Beating of Andrey Sychyov

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On December 31, 2005, four members of the Russian Armed Forces tortured fellow soldier Andrey Sergeyevich Sychyov (Russian: Андре́й Серге́евич Сычёв, also transliterated Sychev or Sychov) at the Chelyabinsk Tank Academy [ru] in Chelyabinsk, Russia.

Incident and treatment[edit]

On December 31, 2005, Sychyov and eight other soldiers[1] were beaten for three hours by their seniors, who may have been drunk. Junior Sergeant Alexander Sivyakov, then 19, who felt that the soldiers had not adequately cleaned up after their New Year's Eve party, forced Sychyov to squat on the balls of his feet with his hands tied behind his back while a sergeant beat him for three and a half hours. The base clinic was closed for New Year's, and Sychyov was unable to receive medical attention until January 4. Two days later he was transferred to the city hospital due to worsening health. Doctors diagnosed him with numerous broken bones, trauma to the genital area and gangrene of the legs.[2]

As a result of gangrene in the legs, doctors had to amputate both of his legs, his genitalia, and a finger. Andrey Sychyov's mother, Galina Sychyov, was not aware of his condition until after his first amputation. Galina claimed that an unknown military official had offered her $100,000 and an apartment if Andrey did not pursue legal action.[2]


Junior Sergeant Alexander Sivyakov, also a conscript, was tried for the torture of Sychov and five other counts of abuse.[3] Three soldiers who testified claimed that a general had told them not to.[2] Sivyakov was sentenced to four years in prison—less than a six-year term that prosecutors had requested—and was also stripped of his rank and barred from holding command for three years. Two other soldiers, Pavel Kuzmenko and Gennady Bilimovich, were found guilty as well and given suspended sentences of one and a half years and a year of probation.[3]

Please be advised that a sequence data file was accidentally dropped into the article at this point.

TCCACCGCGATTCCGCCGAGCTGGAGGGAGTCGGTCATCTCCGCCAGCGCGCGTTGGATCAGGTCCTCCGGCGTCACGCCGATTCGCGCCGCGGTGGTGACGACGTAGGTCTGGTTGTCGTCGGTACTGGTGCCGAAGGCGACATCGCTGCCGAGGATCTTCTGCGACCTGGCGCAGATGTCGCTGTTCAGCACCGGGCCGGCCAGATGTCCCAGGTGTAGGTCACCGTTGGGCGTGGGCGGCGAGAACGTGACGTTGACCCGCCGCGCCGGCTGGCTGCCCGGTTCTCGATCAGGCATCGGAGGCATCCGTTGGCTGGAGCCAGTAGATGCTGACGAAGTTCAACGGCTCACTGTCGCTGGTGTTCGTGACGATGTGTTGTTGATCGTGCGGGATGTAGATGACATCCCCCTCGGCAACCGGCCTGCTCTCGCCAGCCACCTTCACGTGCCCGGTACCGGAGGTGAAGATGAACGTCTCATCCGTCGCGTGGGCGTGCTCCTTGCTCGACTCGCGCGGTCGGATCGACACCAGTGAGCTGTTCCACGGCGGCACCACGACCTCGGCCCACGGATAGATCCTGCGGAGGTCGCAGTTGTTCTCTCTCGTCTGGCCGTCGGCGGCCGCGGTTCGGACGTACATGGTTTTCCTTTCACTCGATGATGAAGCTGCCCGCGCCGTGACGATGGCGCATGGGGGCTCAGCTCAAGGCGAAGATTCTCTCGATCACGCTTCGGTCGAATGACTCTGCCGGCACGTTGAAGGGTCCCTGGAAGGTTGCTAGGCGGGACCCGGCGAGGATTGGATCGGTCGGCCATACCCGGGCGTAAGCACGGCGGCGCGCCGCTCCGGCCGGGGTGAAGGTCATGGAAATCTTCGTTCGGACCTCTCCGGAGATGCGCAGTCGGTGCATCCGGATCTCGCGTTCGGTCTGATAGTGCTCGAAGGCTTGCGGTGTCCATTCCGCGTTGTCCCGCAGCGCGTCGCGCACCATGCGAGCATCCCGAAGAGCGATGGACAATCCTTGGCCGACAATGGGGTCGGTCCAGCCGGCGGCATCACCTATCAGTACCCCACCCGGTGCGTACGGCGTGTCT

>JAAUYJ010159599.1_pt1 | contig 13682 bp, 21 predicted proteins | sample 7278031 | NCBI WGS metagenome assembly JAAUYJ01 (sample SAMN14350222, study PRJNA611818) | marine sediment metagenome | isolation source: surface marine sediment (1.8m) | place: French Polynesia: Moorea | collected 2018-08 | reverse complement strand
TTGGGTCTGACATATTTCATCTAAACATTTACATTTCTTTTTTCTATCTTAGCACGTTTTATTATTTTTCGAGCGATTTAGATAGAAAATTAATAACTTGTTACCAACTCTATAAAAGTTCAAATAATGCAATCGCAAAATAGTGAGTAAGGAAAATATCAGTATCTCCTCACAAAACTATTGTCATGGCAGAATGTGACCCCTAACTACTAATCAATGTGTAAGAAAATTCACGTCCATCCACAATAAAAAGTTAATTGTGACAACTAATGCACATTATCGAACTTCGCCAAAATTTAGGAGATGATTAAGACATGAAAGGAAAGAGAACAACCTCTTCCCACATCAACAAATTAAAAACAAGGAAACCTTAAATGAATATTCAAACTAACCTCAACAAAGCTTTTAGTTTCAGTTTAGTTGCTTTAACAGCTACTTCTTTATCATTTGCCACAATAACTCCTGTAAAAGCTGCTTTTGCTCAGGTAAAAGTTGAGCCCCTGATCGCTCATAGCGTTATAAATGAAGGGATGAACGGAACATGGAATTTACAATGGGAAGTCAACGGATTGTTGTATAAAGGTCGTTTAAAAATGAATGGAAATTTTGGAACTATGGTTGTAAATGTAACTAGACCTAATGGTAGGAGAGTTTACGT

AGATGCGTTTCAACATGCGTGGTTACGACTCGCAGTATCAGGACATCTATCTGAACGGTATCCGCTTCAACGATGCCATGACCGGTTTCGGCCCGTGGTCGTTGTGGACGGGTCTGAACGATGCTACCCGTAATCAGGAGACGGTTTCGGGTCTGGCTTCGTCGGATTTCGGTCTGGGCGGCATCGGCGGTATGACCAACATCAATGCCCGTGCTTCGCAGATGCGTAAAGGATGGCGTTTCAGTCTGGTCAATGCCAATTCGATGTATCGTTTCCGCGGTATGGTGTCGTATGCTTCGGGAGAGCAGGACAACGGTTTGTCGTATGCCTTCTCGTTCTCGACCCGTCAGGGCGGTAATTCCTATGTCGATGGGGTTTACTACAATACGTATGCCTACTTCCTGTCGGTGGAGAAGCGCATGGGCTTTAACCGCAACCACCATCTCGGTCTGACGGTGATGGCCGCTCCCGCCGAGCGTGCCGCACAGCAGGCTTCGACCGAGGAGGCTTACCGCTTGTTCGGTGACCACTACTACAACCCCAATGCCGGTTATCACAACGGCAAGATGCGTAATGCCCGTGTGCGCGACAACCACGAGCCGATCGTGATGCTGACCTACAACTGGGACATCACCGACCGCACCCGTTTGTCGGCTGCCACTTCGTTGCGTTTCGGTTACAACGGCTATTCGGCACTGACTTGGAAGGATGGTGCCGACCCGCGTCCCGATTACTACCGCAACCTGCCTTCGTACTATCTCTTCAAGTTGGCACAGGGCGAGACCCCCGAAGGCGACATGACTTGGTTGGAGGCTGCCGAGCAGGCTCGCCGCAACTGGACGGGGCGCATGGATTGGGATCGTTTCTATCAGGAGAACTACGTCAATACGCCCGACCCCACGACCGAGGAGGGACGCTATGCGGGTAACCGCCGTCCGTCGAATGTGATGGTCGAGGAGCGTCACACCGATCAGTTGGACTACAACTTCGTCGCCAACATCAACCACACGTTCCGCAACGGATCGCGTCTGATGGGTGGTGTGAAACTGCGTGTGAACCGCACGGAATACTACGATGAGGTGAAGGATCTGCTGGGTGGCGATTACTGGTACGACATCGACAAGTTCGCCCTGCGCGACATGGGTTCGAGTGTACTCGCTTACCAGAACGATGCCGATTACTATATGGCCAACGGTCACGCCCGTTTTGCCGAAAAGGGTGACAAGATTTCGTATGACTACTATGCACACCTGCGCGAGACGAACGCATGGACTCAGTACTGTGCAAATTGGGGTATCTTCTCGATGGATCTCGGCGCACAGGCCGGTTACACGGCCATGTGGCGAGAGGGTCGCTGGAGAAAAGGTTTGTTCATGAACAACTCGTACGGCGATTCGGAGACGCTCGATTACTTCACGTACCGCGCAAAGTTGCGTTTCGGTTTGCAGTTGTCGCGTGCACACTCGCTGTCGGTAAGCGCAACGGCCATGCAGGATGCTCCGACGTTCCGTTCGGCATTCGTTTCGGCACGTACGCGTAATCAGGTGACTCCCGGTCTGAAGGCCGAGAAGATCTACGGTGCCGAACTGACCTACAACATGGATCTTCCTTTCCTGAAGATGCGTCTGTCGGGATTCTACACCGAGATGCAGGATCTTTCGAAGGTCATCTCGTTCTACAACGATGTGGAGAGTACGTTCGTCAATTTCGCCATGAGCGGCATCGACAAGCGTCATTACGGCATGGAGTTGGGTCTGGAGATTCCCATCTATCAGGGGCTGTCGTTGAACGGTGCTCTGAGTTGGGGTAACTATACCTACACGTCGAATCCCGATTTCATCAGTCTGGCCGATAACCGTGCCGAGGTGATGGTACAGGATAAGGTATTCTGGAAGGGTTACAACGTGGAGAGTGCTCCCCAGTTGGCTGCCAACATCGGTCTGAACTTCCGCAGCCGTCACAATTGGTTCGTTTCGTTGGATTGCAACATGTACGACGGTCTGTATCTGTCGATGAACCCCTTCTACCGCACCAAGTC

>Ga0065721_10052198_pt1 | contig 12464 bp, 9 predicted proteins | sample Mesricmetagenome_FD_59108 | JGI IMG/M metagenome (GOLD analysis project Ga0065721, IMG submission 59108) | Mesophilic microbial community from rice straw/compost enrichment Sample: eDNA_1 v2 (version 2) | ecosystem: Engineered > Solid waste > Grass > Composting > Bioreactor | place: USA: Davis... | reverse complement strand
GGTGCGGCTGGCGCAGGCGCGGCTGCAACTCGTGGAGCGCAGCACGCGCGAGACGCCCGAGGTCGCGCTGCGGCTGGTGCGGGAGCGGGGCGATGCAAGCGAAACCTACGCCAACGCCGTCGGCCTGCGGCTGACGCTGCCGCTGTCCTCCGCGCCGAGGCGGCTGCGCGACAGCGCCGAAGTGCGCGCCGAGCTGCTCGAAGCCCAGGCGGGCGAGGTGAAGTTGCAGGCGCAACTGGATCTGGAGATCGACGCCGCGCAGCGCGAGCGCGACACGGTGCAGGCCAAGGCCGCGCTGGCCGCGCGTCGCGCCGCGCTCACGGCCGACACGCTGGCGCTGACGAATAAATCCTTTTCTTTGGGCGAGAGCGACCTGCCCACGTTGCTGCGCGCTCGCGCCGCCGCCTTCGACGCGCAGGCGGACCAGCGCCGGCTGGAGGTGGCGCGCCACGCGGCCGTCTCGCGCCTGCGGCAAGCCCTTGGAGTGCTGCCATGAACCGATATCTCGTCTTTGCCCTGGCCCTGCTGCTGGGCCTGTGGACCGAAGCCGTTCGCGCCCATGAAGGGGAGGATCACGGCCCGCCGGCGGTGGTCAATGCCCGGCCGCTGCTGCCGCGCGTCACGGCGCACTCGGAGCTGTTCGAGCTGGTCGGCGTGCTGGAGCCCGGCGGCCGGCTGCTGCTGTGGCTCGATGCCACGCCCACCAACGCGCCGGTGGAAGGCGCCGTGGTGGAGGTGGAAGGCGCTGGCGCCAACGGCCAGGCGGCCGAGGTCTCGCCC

Subsequent events[edit]

In September 2007 it was reported that Andrey Sychyov tried to be included in the party election list of the Union of Rightist Forces (SPS), for the State Duma elections.[4]

See also[edit]


  1. ^ Finn, Peter (2006-01-30). "Violent Bullying of Russian Conscripts Exposed". The Washington Post. ISSN 0190-8286. Retrieved 2022-01-25.
  2. ^ a b c Myers, Steven Lee (2006-08-13). "Hazing Trial Bares Dark Side of Russia's Military". The New York Times. ISSN 0362-4331. Retrieved 2022-01-25.
  3. ^ a b "Russian soldier sentenced for gory torture of private". The New York Times. 2006-09-26. ISSN 0362-4331. Retrieved 2022-01-25.
  4. ^ "Top Stories in brief: Sychyov On Party List?". The St. Petersburg Times. 2007-09-14. Archived from the original on 2012-02-17.

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